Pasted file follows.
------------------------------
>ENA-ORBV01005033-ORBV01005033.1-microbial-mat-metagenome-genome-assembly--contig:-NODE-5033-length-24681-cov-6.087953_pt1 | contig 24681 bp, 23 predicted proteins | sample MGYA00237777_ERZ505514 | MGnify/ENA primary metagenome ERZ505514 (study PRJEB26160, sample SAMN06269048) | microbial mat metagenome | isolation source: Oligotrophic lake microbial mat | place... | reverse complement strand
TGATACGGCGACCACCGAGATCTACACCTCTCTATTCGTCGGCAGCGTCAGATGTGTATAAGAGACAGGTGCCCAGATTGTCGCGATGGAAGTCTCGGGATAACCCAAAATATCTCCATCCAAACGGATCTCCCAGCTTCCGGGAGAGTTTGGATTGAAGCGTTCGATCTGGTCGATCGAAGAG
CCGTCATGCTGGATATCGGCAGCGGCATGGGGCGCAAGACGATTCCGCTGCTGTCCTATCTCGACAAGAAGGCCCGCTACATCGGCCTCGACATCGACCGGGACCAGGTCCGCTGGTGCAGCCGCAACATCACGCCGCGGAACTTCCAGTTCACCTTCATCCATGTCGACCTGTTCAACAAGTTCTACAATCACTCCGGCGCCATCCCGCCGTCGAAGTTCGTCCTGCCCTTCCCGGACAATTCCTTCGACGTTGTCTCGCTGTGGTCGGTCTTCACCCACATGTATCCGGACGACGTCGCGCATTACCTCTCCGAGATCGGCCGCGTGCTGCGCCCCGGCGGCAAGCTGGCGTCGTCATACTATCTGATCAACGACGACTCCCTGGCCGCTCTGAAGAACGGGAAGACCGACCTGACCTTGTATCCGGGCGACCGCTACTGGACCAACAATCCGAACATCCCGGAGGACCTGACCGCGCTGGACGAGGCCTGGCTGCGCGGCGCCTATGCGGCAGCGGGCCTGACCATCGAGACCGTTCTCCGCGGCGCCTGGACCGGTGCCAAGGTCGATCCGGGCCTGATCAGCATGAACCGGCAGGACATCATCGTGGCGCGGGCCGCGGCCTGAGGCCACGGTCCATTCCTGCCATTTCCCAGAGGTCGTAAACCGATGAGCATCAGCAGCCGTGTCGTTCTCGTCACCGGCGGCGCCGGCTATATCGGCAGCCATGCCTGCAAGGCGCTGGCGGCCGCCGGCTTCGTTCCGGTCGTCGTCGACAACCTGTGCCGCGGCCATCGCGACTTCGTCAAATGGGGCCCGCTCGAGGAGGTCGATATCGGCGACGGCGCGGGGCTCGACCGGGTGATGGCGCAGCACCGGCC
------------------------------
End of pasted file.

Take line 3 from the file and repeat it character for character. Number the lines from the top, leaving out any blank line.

CCGTCATGCTGGATATCGGCAGCGGCATGGGGCGCAAGACGATTCCGCTGCTGTCCTATCTCGACAAGAAGGCCCGCTACATCGGCCTCGACATCGACCGGGACCAGGTCCGCTGGTGCAGCCGCAACATCACGCCGCGGAACTTCCAGTTCACCTTCATCCATGTCGACCTGTTCAACAAGTTCTACAATCACTCCGGCGCCATCCCGCCGTCGAAGTTCGTCCTGCCCTTCCCGGACAATTCCTTCGACGTTGTCTCGCTGTGGTCGGTCTTCACCCACATGTATCCGGACGACGTCGCGCATTACCTCTCCGAGATCGGCCGCGTGCTGCGCCCCGGCGGCAAGCTGGCGTCGTCATACTATCTGATCAACGACGACTCCCTGGCCGCTCTGAAGAACGGGAAGACCGACCTGACCTTGTATCCGGGCGACCGCTACTGGACCAACAATCCGAACATCCCGGAGGACCTGACCGCGCTGGACGAGGCCTGGCTGCGCGGCGCCTATGCGGCAGCGGGCCTGACCATCGAGACCGTTCTCCGCGGCGCCTGGACCGGTGCCAAGGTCGATCCGGGCCTGATCAGCATGAACCGGCAGGACATCATCGTGGCGCGGGCCGCGGCCTGAGGCCACGGTCCATTCCTGCCATTTCCCAGAGGTCGTAAACCGATGAGCATCAGCAGCCGTGTCGTTCTCGTCACCGGCGGCGCCGGCTATATCGGCAGCCATGCCTGCAAGGCGCTGGCGGCCGCCGGCTTCGTTCCGGTCGTCGTCGACAACCTGTGCCGCGGCCATCGCGACTTCGTCAAATGGGGCCCGCTCGAGGAGGTCGATATCGGCGACGGCGCGGGGCTCGACCGGGTGATGGCGCAGCACCGGCC